Sen. Tom Carper spoke Nov. 9 on the Senate floor to voice his strong opposition to the nomination of Bill Wehrum to lead the Environmental Protection Agency’s Office of Air and Radiation.

Wehrum was nominated to the position in 2005 but failed to win Senate confirmation. Carper highlighted Wehrum’s prior work at EPA to undermine clean air protections, disregard the rule of law and actively prevent progress to rein in mercury and other toxic air pollutants.

Despite Wehrum’s record, Senate Republicans voted to confirm Wehrum by a vote of 49-47. Every Democrat, along with Sen. Susan Collins, R-Maine, voted against Wehrum’s nomination.

“Mr. President, as we prepare to vote on this nominee, I implore my colleagues to take one last moment to think about the decision before them. I ask them to recall the words I said just a bit earlier this morning from that hymn my wife, Martha, and I heard at church one Sunday morning this spring: ‘For the beauty of the Earth, for the glory of the skies, for the love which from our birth over and around us lies. Lord of all, to thee we raise, this our hymn of grateful praise,” Carper said during his closing statement.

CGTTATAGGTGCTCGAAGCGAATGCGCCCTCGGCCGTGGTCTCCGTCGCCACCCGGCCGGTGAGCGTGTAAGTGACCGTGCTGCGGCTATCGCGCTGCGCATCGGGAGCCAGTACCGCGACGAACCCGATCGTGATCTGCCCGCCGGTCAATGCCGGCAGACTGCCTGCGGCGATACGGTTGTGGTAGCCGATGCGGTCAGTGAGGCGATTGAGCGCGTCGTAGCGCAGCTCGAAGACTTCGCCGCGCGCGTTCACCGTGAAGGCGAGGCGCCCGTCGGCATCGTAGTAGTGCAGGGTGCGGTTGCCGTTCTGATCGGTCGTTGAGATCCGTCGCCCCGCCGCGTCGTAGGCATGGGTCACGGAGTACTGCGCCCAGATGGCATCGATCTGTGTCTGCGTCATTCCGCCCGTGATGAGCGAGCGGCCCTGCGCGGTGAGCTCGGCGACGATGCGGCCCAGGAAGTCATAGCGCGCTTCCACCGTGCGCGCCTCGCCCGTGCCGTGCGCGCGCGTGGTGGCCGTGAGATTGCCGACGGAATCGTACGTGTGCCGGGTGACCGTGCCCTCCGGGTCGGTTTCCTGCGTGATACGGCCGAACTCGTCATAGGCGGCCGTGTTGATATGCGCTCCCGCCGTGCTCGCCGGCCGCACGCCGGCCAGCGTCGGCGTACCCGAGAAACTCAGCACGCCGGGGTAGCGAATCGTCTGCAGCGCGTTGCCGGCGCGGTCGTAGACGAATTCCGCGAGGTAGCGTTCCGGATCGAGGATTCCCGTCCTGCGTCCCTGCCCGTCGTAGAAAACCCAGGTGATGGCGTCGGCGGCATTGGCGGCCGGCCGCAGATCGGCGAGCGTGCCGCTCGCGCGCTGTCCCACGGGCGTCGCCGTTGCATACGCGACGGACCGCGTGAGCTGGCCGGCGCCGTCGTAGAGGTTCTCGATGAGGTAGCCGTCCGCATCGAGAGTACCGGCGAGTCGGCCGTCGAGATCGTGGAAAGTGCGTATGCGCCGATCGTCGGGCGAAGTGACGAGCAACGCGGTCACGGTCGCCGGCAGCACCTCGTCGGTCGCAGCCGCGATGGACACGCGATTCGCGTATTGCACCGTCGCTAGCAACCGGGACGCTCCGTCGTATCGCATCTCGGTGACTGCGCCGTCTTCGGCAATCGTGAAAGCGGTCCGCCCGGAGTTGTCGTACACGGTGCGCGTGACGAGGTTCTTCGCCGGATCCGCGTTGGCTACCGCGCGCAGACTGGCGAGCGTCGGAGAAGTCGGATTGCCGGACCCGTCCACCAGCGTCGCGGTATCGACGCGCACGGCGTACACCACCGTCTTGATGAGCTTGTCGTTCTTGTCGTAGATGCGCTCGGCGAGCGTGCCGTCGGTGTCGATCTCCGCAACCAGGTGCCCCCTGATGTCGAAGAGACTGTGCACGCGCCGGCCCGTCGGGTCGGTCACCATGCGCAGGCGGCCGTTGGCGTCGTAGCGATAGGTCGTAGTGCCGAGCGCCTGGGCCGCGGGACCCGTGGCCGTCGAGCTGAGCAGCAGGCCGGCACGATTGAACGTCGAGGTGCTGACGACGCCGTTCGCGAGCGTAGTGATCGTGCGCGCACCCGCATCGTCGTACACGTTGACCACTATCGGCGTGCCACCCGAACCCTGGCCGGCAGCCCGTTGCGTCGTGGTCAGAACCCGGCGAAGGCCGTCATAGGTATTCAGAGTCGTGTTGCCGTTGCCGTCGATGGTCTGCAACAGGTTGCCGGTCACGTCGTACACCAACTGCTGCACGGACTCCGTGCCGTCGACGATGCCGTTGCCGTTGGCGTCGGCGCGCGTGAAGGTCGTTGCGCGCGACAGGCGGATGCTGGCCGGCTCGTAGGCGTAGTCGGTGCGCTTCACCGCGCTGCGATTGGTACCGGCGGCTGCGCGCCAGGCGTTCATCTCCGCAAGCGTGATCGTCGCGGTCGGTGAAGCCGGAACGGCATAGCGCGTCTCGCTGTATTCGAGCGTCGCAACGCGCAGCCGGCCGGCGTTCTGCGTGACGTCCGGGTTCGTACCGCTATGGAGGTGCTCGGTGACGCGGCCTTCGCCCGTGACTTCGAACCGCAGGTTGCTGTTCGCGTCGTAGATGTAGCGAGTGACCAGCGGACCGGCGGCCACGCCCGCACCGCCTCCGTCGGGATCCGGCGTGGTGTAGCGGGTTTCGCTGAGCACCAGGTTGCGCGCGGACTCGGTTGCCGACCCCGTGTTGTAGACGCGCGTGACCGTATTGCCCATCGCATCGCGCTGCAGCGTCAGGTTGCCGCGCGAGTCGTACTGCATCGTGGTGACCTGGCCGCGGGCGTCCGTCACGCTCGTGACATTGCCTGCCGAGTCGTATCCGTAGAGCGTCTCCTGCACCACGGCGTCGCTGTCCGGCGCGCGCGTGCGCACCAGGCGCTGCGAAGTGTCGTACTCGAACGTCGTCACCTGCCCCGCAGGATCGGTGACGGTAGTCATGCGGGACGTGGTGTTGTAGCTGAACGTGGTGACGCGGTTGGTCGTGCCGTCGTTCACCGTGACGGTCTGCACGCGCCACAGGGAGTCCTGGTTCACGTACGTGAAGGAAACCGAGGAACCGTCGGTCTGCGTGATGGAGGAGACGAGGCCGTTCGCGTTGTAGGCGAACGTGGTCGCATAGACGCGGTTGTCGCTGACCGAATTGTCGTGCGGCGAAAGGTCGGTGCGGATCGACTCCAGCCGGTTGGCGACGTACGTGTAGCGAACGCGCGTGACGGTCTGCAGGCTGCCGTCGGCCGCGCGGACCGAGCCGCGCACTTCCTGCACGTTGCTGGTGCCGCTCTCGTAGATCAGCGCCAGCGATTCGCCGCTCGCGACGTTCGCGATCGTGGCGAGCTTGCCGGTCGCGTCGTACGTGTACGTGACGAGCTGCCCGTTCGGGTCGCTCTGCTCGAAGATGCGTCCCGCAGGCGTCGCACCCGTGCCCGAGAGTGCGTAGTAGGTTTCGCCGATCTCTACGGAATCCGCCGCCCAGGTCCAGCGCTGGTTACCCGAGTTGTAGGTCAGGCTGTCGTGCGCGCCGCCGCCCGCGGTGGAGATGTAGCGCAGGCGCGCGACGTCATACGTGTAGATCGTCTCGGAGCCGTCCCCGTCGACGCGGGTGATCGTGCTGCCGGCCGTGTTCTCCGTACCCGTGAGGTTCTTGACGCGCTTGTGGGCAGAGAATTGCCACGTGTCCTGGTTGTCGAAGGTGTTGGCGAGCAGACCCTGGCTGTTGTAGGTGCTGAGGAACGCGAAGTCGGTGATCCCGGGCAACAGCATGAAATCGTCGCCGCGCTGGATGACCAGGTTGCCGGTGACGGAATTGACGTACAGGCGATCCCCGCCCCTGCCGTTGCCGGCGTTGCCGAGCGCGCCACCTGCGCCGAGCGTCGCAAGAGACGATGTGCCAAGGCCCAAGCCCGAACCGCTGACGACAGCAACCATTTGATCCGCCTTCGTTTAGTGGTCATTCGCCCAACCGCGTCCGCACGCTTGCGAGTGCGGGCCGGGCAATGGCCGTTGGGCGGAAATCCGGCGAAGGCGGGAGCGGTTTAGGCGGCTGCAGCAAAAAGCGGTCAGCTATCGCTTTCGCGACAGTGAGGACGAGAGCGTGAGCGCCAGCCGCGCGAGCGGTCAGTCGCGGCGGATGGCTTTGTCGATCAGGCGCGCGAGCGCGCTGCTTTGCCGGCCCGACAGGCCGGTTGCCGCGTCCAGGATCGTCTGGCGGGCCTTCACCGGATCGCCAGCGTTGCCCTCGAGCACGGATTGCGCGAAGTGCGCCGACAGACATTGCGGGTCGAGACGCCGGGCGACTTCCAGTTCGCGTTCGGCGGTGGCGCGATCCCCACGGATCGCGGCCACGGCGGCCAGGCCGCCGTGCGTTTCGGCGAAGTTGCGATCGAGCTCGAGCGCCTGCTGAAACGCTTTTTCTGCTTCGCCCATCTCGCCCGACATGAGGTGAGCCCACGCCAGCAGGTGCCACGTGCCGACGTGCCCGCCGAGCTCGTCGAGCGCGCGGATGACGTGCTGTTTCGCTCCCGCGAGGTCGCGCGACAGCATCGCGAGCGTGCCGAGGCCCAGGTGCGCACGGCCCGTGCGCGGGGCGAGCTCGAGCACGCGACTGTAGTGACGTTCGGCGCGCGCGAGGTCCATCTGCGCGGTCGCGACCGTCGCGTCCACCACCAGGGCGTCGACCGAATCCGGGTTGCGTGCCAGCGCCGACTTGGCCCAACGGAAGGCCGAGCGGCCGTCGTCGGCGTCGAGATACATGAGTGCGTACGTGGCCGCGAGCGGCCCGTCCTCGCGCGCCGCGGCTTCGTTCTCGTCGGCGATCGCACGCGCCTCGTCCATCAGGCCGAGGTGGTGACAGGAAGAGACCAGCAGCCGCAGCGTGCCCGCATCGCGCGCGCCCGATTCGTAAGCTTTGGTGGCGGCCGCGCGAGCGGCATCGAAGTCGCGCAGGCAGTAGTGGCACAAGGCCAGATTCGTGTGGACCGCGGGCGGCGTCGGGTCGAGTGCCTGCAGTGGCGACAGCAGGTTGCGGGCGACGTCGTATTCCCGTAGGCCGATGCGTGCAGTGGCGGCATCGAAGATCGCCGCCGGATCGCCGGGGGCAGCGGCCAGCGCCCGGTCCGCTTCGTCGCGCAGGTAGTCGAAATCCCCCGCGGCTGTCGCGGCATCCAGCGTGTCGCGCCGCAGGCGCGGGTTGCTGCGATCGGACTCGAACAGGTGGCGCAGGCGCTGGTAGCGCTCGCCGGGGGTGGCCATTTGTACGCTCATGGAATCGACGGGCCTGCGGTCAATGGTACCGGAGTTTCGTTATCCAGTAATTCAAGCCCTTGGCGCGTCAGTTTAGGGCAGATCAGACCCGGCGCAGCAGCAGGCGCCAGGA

“That powerful message reminds me of the incredible responsibility we have in this body to serve and protect the people who sent us here. We must serve as stewards also of this planet that has been entrusted to us and care for the most vulnerable among us. For me, that is not just my responsibility as a parent or as an official elected to serve the people of my state for all these years — it is a moral imperative and a sacred obligation. And there is perhaps no more basic human need than having clean air to breathe.

“I implore my colleagues — we have already seen Mr. Wehrum’s extreme agenda at the EPA once before. It would be the height of irresponsibility and a shirking of our moral obligation to confirm him here today. I implore you — join me in voting ‘no’ on Bill Wehrum.”

You can view Carper’s floor statements on Wehrum’s record undermining Clean Air Act protections at and on Wehrum's failure to address mercury and other air toxic pollutants at